- Paperback: 379 pages
- Publisher: University of Georgia Press; First Printing Thus edition (May 4, 2000)
- Language: English
- ISBN-10: 0820322067
- ISBN-13: 978-0820322063
- Product Dimensions: 6 x 1.1 x 9 inches
- Shipping Weight: 1.2 pounds (View shipping rates and policies)
- Average Customer Review: 5 customer reviews
- Amazon Best Sellers Rank: #1,326,557 in Books (See Top 100 in Books)
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Visions of Caliban: On Chimpanzees and People Paperback – May 4, 2000
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""Visions of Caliban" is beautifully written, easily read, and ethically challenging--it just might become primatology's "Silent Spring"."--"Nature"
"Riveting and illuminating, this is an important book."--"Booklist"
"After reading this book, even a person who laughs at chimpanzees in costume, or believes that chimps should be used to test vaccines for AIDS, must acknowledge that there is something very wrong here."--"New York Newsday"
"["Visions of Caliban" is] compelling, important. . . . in this book science and grace intersect."--"Washington Post"
"A well-argued case for greater care and conservation [of chimpanzees]."--"New Yorker"
"A powerful indictment of human cruelty; a convincing plea for animal rights--and altogether superior to the run-of-the-mill nature books crowding the market."--"Kirkus Reviews"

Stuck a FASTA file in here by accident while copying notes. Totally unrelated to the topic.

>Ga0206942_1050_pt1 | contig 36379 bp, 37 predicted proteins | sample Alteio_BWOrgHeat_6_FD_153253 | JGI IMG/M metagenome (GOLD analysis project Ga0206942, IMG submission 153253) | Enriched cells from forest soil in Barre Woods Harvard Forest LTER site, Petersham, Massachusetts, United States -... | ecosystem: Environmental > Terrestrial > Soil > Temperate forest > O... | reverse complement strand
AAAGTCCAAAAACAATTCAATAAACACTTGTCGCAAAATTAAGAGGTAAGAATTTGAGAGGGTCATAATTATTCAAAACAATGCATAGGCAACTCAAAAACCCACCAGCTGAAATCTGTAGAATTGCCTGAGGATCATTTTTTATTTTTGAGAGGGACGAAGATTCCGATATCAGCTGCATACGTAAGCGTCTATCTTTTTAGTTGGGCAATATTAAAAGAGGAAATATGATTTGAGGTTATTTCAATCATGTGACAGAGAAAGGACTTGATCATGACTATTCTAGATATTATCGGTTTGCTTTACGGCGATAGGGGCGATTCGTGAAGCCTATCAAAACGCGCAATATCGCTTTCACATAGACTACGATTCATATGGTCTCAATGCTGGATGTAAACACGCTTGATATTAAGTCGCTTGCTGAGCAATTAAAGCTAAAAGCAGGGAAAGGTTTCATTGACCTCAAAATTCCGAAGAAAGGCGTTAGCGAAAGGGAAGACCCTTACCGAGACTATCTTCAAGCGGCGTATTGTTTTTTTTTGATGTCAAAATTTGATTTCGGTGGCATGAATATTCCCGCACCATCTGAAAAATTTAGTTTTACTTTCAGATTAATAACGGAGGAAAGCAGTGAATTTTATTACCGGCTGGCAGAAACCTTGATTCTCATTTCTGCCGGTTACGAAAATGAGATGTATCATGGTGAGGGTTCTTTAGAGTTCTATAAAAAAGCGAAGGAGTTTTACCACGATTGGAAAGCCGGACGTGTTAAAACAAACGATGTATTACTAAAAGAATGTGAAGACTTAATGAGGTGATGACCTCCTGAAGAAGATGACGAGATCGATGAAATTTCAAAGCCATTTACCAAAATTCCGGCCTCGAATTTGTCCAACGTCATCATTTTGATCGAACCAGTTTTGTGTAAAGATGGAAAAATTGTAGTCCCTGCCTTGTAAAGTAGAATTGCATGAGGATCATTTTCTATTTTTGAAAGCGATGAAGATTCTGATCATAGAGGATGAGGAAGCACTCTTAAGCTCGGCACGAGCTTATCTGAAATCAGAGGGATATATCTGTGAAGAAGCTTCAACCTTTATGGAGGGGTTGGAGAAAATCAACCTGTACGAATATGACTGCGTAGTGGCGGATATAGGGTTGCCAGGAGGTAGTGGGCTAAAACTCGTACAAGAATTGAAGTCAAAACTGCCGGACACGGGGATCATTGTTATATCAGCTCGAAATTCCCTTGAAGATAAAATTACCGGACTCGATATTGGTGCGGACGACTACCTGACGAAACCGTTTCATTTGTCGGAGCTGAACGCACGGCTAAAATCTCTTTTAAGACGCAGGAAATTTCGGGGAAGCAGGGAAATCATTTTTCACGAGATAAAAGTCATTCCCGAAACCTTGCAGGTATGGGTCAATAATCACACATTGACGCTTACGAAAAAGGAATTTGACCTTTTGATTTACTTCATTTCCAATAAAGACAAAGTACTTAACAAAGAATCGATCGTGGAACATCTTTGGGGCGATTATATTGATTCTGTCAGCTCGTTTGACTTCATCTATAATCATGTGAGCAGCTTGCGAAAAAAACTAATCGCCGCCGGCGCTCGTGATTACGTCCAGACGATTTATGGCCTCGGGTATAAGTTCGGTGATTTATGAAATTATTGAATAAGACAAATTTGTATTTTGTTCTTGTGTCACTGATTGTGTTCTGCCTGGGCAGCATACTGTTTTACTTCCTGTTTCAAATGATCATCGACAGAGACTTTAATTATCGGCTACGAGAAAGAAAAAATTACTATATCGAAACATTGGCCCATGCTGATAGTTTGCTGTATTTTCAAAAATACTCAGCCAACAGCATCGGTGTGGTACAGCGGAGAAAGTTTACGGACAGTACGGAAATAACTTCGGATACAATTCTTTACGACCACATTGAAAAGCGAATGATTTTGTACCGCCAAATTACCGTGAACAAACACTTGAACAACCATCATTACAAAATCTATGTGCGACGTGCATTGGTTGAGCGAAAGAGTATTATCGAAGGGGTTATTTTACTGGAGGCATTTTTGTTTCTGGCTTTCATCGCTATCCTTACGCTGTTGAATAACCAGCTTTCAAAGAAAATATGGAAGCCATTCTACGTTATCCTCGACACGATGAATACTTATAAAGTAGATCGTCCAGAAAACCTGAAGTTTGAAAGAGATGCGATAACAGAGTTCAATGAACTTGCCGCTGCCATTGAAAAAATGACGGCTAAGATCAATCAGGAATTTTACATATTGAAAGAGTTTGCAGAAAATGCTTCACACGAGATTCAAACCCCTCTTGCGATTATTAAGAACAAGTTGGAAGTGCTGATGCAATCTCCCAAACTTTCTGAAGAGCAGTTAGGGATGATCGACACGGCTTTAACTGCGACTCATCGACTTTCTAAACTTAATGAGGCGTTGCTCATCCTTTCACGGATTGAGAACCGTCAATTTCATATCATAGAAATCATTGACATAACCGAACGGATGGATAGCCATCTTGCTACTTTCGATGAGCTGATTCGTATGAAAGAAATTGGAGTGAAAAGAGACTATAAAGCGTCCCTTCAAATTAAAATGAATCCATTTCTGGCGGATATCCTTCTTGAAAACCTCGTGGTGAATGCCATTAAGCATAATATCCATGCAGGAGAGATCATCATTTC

"Heartrending . . . a gripping account of an extremely important subject."--"Library Journal"
"A study of the relationship between humans and chimps [that] asks, which is 'most brutish'?"--"New York Times Book Review"
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Peterson and Goodall have taken the productive path: honesty without invective or confrontation. This has allowed Jane Goodall to accomplish small but significant changes, but they are far too small and far too trivial. It would be nice if Dr. Robert Gallo would agree to be locked into a 5x5x7 cage, with a grate at the bottom so he would not find himself smeared with all his feces, but nothing to protect him from the blowflies his stench would draw. Welcome to medical research, Bobbo.
Human beings have a history of declaring those it would exploit to be "lesser creations": Jews, Negros, Indians, Gypsies, the harmless primates we have nearly exterminated. When the "lesser creations" are human, they can speak out to protest, and they are heard. Someone else must speak for the chimpanzees mutilated in research labs, the orangutans brutalized to entertain Las Vegas drunks, the gorillas slaughtered so their children can be confined in zoos.
The next time you see *The Tempest,* imagine Caliban turning on Prospero, with his complacent human superiority, and speaking the extraordinary and powerful words of Shylock: "Hath not a beast eyes? Pricked do we not bleed?" Animals are bleeding to make your mascara safe. Read this book, look long at the orphaned chimp huddled in one of the photos, and then look in the mirror.